Chatter: Where else is the US government snooping?





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Prism. 1) A transparent body used to refract a beam of light. 2) A medium that distorts whatever is viewed through it. 3) The US government's secret program to mine Google, Facebook, Yahoo, Skype and other tech giants for users' "private" data. 

It's a definition we learned within 24 hours of finding out that the National Security Agency had gained wholesale access to Verizon customers' phone records, and like that discovery, came courtesy of leaked confidential documents. Washington's top intelligence official has since confirmed that PRISM exists – and berated the media for exposing it to the public. But anyone who, like the snoops, has been watching closely will know that the government surveilling its citizens and others is nothing new. Welcome to the Bush-Obama era, where Big Brother is most definitely watching.


Protesters, go home. Turkish Prime Minister Recep Tayyip Erdogan, protesting Turks' least favorite person, has urged them to get off the streets. Arriving in Istanbul late last night, the PM told his supporters (he has some) that the protests against his government "bordered on illegality" and "must come to an end as of now."

Sure, that'll do it. Especially when Erdogan has insisted that the plan to build over Istanbul's Gezi Park — the move that roused the public's anger in the first place — will go ahead. To no one's surprise, protesters don't seem to have taken his advice.

Peace on the Korean peninsula? The governments of North and South Korea have already set a date for their upcoming summit, a day after they agreed to hold their first high-level talks in years. It seems North Korean negotiators can't wait to see their Southern counterparts, proposing June 9 — this Sunday — for a preliminary "working-level" meeting.

The only detail yet to be thrashed out is the venue: North Korea wants the talks to take place at the Kaesong industrial complex it shares with South Korea and which, crucially, lies north of the border; South Korea has suggested the Panmunjom border zone where, symbolically enough, the Korean War armistice was signed.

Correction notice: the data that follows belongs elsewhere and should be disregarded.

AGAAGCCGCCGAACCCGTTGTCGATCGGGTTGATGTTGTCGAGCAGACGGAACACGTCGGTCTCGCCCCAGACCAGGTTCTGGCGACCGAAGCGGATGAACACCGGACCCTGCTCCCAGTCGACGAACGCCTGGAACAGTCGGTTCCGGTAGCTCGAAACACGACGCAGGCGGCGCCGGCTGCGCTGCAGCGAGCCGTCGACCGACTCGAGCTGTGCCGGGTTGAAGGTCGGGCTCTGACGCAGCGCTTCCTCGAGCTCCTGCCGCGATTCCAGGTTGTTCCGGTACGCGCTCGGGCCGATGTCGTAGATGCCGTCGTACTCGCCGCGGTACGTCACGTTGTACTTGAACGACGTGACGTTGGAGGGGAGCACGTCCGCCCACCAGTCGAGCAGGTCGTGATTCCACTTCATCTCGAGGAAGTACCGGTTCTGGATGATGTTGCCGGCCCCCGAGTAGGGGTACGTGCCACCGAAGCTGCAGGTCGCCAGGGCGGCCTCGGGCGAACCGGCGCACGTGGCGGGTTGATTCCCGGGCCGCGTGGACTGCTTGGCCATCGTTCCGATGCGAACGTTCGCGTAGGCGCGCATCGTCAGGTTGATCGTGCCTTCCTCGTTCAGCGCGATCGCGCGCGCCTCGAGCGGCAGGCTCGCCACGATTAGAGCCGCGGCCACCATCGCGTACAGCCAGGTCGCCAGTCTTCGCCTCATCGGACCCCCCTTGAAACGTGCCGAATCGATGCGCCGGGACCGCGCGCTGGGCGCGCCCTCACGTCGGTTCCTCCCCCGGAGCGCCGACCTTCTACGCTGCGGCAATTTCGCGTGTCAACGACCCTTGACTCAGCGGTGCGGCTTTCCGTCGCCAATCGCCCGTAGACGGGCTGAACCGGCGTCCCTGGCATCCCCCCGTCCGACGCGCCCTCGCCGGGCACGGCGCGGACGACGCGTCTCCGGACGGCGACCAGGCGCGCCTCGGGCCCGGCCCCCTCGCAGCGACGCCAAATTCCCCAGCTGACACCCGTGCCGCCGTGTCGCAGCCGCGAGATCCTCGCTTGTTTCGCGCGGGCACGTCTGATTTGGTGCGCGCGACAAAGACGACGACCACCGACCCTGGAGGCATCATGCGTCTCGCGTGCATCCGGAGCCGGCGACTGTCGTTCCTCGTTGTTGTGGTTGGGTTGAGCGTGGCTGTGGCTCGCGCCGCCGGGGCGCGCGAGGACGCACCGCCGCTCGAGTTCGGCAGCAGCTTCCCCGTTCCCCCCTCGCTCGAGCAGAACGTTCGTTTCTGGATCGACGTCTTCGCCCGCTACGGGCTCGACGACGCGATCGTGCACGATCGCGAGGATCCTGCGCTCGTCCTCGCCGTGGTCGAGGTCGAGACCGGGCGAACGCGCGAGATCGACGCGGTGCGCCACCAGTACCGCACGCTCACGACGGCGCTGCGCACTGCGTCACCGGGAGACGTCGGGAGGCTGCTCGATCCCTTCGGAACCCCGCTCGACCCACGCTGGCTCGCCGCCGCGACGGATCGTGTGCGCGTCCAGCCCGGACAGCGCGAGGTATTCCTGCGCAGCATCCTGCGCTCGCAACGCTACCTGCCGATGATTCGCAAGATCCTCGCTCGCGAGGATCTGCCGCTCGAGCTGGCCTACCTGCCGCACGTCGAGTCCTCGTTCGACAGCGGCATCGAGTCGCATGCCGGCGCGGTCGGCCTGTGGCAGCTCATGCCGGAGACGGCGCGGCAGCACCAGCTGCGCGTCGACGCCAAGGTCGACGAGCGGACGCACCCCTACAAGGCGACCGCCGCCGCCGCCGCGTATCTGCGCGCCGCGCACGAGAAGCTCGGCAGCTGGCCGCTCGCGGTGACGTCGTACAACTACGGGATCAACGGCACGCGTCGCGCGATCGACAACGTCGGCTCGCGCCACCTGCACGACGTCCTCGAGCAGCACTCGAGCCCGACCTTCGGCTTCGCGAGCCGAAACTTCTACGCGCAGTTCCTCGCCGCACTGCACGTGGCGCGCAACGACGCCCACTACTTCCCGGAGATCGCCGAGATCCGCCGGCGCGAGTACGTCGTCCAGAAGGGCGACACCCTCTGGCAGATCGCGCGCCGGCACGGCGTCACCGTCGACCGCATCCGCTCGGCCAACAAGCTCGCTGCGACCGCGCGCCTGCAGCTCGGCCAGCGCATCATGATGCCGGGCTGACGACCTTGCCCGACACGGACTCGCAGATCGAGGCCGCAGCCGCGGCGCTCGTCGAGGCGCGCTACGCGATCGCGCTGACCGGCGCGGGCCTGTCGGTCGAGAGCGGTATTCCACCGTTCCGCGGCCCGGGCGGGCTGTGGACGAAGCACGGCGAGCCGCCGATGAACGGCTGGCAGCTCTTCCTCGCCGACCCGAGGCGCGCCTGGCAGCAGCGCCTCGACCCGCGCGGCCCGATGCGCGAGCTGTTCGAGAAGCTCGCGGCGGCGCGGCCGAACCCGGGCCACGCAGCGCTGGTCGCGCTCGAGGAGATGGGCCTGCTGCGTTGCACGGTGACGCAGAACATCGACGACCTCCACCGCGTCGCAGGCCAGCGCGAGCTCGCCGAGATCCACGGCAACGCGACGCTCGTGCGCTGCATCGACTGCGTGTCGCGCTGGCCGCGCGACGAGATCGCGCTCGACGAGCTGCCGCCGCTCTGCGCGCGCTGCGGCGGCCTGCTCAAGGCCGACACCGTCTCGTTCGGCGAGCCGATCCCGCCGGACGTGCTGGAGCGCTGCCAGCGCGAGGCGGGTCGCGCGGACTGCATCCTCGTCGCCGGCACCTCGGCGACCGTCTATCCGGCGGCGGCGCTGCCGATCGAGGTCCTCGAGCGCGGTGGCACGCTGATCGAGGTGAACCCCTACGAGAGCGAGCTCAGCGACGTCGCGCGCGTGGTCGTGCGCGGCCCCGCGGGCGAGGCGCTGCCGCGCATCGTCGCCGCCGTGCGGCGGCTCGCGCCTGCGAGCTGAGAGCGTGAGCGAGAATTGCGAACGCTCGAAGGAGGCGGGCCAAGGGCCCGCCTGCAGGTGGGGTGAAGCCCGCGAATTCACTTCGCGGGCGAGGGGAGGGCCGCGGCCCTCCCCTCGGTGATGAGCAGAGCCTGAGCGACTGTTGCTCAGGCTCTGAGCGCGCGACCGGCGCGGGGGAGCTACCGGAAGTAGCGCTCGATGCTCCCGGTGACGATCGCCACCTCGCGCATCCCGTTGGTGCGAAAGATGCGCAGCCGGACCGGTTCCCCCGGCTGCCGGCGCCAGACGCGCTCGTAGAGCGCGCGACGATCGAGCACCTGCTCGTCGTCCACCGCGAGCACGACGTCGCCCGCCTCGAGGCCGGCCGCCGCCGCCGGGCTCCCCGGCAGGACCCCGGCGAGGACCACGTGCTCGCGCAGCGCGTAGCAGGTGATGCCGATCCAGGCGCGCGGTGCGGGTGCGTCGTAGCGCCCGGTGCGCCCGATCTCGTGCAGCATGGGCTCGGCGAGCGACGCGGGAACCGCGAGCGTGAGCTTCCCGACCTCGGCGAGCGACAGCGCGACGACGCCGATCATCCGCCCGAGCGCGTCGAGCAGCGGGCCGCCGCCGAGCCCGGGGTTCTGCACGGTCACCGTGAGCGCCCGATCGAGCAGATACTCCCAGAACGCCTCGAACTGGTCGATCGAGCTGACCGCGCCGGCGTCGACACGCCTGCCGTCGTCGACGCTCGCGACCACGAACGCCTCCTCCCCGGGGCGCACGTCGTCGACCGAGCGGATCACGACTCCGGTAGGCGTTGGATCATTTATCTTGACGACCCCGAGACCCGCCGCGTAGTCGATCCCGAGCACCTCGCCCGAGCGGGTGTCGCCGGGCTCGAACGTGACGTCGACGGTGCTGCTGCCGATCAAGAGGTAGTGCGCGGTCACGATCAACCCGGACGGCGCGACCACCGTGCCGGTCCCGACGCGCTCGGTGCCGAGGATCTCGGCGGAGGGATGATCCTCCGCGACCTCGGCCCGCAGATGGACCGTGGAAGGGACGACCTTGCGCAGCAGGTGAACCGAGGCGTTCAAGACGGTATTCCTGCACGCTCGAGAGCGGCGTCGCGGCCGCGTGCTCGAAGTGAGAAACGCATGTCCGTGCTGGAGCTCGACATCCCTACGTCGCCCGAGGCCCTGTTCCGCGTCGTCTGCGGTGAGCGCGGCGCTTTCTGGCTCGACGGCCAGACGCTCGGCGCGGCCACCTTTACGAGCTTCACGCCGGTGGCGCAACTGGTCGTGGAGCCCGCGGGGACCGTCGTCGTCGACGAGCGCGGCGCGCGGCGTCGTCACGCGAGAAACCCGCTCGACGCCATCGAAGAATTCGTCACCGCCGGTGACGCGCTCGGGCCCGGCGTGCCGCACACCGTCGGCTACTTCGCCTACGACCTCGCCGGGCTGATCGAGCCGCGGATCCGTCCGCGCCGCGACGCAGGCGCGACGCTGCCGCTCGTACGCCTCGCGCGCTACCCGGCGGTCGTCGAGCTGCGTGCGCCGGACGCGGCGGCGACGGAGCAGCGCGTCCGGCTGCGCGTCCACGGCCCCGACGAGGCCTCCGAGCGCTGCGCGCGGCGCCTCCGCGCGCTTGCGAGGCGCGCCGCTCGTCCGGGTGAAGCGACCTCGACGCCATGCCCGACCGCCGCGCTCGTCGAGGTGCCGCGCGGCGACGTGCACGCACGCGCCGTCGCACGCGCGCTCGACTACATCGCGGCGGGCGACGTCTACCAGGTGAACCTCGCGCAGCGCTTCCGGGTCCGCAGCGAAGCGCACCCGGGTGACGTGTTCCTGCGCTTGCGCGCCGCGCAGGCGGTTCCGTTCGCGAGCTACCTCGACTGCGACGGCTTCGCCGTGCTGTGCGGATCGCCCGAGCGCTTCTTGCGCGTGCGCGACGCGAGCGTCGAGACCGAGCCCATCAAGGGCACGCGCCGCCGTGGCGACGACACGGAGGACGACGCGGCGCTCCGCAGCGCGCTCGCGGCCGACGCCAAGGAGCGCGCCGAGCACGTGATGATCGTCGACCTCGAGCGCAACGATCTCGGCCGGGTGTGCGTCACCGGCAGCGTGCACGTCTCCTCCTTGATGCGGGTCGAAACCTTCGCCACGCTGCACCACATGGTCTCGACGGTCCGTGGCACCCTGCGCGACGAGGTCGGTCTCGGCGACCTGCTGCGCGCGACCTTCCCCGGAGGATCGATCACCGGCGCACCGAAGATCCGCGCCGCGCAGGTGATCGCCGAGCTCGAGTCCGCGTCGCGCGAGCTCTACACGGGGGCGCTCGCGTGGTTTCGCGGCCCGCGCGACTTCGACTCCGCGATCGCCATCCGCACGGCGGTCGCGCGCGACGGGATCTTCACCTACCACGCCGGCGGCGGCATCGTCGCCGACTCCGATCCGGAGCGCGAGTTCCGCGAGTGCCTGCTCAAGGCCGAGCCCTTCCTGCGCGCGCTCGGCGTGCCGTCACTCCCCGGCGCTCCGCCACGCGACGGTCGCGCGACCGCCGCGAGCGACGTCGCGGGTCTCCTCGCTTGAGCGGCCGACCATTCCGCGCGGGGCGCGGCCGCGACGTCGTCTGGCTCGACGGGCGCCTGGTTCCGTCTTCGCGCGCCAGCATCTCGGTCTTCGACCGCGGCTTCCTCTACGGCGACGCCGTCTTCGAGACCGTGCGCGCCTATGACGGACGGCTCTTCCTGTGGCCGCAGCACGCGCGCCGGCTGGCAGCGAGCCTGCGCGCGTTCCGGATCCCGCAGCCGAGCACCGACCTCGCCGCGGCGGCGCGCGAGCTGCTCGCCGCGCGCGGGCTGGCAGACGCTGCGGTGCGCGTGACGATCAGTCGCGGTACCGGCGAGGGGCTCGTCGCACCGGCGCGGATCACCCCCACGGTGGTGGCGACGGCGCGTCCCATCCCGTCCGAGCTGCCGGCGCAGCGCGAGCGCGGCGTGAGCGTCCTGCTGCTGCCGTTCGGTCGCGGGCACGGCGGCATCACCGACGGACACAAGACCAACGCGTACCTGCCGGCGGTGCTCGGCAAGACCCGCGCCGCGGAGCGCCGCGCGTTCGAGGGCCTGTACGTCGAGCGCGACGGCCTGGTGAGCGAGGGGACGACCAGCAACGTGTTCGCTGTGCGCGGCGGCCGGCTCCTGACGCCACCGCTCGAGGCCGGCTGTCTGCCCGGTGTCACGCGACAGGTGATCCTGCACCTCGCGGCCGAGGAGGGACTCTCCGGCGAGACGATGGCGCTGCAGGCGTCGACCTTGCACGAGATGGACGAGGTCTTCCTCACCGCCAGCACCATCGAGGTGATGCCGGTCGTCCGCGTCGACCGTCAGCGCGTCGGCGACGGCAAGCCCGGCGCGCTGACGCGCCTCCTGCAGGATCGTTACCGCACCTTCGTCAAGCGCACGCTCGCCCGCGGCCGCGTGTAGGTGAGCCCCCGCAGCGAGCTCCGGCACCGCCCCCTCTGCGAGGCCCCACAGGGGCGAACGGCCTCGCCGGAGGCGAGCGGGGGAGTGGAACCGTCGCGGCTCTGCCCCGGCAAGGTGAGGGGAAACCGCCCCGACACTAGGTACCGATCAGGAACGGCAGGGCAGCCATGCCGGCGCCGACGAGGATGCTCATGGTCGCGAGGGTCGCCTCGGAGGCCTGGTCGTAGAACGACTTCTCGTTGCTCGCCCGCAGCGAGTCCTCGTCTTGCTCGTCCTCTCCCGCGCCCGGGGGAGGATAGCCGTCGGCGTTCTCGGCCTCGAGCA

When Barack met Xi. The heads of the world's two largest economies are set to begin their first presidential summit today, at California's excitingly named Rancho Mirage. 

Concerns about Chinese hacking, trade battles, tension between the two nations' militaries and the thorny issue of North Korea are all on the agenda — but aside from the heavy stuff, the supposedly informal meeting is a chance for Presidents Barack Obama and Xi Jinping to kick back, admire the view, and get along. After all, it'll make the next three-and-a-half years a lot easier if they do.


Plastering over the Troubles. Talk about putting a Band-Aid on a bigger problem: Northern Ireland, host to this year's G8 Summit later this month, has been busy giving derelict buildings a face-lift before the world's leaders fly in. Not by actually, y'know, fixing anything, but by putting stickers on empty store fronts. An abandoned butcher's? With one handy, window-sized sticker you can turn it into a gleaming, well-stocked meat counter. 

Locals, not surprisingly, haven't taken the government's skin-deep solution too kindly.  "In six months' time how are these shops going to look?" asked one. "They'll just be pieces of paper blowing around the ground."